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What I'm aiming to do is to create an object which is initialized with a hash and then query this object in order to get values from that hash. To make things clearer here's a rough example of what I mean:

class HashHolder
  def initialize(hash)
    @hash = hash
  end

  def get_value(*args)
    # What are my possibilities here?
  end
end

holder = HashHolder.new({:a => { :b => { :c => "value" } } } )
holder.get_value(:a, :b, :c) # should return "value"

I know I can perform iteration on the arguments list as in:

def get_value(*args)
  value = @hash
  args.each do |k|
    value = value[k]
  end
  return value
end

But if I plan to use this method a lot this is going to degrade my performance dramatically when all I want to do is to access a hash value.

Any suggestions on that?

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2 Answers 2

up vote 4 down vote accepted
def get_value(*args)
  args.inject(@hash, &:fetch)
end


In case you want to avoid iteration at lookup (which I do not feel necessary), then you need to flatten the hash to be stored:

class HashHolder
  def initialize(hash)
    while hash.values.any?{|v| v.kind_of?(Hash)}
      hash.to_a.each{|k, v| if v.kind_of?(Hash); hash.delete(k).each{|kk, vv| hash[[*k, kk]] = vv} end}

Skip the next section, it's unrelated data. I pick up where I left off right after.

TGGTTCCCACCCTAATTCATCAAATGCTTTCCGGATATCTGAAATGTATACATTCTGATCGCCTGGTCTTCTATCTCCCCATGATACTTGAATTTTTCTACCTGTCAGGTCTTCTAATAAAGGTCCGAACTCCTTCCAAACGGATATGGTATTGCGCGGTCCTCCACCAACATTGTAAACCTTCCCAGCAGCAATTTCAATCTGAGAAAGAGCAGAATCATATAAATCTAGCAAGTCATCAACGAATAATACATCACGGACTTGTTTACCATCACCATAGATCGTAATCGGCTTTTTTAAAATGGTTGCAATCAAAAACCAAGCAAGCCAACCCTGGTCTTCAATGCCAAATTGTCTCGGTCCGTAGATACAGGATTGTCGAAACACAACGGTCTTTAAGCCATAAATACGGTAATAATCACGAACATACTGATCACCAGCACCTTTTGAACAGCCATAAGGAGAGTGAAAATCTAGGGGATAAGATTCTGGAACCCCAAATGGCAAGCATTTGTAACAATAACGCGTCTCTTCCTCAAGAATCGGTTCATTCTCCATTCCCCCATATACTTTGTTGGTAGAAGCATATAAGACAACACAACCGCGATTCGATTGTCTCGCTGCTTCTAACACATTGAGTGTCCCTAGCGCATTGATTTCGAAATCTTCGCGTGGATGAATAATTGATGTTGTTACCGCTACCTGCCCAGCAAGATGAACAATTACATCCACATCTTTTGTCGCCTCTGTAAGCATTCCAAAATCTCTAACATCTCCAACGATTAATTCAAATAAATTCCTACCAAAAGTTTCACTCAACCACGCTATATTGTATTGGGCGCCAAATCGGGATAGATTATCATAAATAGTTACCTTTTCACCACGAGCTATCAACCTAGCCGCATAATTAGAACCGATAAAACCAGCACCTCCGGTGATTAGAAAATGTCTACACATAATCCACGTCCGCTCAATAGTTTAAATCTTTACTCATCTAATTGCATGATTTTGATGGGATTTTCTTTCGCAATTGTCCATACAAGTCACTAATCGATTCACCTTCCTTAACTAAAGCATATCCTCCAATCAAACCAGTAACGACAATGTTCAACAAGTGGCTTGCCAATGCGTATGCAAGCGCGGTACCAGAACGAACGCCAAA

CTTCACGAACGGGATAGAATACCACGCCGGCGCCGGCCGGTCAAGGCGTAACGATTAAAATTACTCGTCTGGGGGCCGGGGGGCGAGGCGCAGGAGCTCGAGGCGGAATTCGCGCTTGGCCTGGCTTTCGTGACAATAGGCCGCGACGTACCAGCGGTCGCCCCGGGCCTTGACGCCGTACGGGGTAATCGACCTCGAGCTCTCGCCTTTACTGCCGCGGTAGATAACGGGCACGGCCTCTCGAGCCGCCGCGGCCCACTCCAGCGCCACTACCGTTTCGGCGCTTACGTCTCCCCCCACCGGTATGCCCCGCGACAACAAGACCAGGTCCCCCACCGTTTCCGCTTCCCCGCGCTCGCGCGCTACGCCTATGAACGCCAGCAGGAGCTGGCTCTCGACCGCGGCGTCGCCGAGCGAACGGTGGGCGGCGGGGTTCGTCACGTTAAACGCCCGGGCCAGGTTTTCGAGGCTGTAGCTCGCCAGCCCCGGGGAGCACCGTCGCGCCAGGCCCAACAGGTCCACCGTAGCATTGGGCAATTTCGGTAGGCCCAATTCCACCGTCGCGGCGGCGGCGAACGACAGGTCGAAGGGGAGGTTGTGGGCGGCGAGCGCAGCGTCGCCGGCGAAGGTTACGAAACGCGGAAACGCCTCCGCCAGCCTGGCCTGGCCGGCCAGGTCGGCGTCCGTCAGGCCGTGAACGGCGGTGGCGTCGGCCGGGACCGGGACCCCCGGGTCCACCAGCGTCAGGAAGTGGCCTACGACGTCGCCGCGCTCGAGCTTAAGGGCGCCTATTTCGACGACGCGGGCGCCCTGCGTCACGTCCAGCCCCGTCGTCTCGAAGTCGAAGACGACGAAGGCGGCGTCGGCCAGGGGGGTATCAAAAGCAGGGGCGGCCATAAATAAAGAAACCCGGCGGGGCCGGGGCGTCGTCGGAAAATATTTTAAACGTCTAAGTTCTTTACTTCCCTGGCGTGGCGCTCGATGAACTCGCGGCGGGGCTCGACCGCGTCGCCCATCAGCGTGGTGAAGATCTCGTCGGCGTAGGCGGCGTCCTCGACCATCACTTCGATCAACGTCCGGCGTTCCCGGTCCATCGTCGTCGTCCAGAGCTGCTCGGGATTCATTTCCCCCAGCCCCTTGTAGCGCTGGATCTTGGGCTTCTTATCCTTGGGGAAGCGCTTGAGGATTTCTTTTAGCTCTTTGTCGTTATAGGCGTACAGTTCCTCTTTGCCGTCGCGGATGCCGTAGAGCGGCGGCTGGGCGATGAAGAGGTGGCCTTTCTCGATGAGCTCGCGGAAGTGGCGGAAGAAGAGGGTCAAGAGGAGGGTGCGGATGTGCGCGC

end
    @hash = hash
  end
  def get_value(*args)
    @hash[args]
  end
end
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Very elegant but it still iterates over the args array. Is there any way it can be done without iteration? –  Erez Rabih Nov 27 '12 at 8:20
    
@sawa, I have implemented appr. this in our system some time ago, I have a question. Your solution with inject is it quicker than using each and iterate through sub hashes? At the end I assume it's almost doing the same thing? –  244an Nov 27 '12 at 11:01
    
Alomost the same. You cannot get faster than this unless you do my second solution. –  sawa Nov 27 '12 at 11:57

If you know the structure of the hash is always in that format you could just do:

holder[:a][:b][:c]

... returns "value".

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